The shadows of a beginning for black-white understanding, the persistent fight that Scout carries on against school, Jem's emergence into adulthood, Calpurnia's quiet power, and all the incidents touching on the children's "growing outward" have an attractive starchiness that keeps this southern picture pert and provocative.

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Guardian

Good
Reviewed by LesLivres on Aug 07 2015

This book is recommended for teenagers and adults of all ages, as the message Lee conveys should be read and understood by everyone.

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Guardian

Excellent
Reviewed by OrliTheBookworm on Jul 17 2015

Reading To Kill A Mockingbird is a necessity: it will change your life, it will change the way you view the world around you, it will inspire you, it will make you rethink how you treat people, how you view the world.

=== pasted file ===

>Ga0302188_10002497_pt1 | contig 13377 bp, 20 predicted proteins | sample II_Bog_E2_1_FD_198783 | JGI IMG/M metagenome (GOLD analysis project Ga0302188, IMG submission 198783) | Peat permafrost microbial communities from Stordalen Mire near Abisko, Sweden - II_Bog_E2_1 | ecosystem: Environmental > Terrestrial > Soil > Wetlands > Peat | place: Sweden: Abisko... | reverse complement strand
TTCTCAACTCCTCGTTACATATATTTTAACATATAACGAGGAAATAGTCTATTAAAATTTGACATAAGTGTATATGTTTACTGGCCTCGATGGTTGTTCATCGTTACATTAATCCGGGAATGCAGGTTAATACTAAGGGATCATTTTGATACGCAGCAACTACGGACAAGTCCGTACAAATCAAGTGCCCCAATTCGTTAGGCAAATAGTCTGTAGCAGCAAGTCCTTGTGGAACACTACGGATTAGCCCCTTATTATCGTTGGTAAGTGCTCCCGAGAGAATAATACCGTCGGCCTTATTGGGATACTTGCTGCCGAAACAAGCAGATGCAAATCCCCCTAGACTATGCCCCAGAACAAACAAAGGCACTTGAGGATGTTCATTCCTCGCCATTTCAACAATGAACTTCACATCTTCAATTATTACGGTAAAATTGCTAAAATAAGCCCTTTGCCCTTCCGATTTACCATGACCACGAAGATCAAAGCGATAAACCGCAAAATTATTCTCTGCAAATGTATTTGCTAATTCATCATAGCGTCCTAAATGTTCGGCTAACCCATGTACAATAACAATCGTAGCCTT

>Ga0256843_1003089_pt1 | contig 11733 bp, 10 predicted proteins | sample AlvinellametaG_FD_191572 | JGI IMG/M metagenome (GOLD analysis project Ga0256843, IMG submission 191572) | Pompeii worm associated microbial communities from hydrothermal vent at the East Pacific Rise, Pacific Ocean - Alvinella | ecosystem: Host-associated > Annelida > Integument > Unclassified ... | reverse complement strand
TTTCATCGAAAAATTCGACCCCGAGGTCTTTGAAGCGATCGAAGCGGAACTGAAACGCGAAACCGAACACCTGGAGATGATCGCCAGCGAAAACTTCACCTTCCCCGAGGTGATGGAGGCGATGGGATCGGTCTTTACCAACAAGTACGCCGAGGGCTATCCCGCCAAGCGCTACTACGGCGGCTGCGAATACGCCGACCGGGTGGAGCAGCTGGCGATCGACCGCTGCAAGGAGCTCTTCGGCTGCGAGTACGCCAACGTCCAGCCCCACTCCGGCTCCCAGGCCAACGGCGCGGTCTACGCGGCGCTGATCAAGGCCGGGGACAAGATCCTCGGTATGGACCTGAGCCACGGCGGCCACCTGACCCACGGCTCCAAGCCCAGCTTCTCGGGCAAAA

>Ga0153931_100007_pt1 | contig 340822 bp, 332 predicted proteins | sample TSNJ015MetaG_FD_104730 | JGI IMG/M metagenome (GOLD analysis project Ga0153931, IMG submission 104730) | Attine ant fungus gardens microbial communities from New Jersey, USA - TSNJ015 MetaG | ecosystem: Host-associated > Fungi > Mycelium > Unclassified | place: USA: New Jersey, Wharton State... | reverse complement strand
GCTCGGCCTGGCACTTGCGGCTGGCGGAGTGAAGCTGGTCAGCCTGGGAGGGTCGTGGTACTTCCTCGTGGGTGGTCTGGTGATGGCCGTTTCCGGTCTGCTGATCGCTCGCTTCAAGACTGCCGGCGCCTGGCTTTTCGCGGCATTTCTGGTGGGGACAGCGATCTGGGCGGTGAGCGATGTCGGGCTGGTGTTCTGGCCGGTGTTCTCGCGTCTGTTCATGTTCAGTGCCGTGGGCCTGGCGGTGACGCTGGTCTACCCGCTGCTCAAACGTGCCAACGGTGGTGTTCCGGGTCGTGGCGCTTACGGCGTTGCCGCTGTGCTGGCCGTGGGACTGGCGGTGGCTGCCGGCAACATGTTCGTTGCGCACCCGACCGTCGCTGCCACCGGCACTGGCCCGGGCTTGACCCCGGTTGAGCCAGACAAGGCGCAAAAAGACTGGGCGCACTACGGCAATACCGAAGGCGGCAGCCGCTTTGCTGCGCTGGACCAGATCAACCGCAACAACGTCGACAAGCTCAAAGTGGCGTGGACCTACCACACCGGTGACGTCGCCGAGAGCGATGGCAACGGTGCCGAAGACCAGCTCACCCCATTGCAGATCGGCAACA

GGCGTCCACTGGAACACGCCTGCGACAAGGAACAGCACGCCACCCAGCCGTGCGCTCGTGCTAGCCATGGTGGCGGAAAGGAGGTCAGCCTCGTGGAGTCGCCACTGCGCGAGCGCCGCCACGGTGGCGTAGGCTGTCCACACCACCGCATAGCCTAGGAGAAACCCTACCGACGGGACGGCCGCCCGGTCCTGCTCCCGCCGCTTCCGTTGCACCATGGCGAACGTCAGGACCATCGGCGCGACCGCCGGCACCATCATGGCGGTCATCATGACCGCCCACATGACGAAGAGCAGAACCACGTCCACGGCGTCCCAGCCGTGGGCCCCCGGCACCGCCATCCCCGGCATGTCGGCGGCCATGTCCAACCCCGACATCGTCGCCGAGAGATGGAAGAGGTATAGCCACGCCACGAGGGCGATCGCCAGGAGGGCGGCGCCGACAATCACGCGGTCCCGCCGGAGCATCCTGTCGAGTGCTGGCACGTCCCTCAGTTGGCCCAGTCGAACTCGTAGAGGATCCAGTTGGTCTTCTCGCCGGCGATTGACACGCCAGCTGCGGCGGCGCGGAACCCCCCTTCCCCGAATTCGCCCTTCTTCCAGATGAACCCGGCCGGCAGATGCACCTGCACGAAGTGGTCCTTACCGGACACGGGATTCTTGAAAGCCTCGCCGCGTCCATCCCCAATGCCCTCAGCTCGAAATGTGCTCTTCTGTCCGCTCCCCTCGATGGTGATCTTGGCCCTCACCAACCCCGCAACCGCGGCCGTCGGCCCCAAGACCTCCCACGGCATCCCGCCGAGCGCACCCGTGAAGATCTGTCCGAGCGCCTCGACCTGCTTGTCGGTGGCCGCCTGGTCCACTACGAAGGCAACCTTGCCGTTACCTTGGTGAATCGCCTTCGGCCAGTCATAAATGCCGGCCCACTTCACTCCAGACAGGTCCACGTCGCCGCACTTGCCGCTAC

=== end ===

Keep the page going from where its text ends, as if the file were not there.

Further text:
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Guardian

Excellent
Reviewed by LivLoves2Read on Jun 13 2015

This is a terrific book which really makes you think, and I would favourably recommend it to ages eleven and upwards. It is definitely the best book I have read this year...

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Guardian

Excellent
Reviewed by TMandy on May 28 2015

...it was probably one of the best books I have ever read! I loved the book and when I finished it, I was genuinely sad to have finished the book.

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Guardian

Excellent
Reviewed by Robert McCrum on Mar 16 2015

...Harper Lee’s only published book to date is a complex and subtle work of literature that has inspired and influenced generations of schoolchildren in the US and, most especially, in the UK. It’s that rare thing: a truly popular classic.

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Guardian

Above average
Reviewed by Rosa.Reader on Dec 07 2014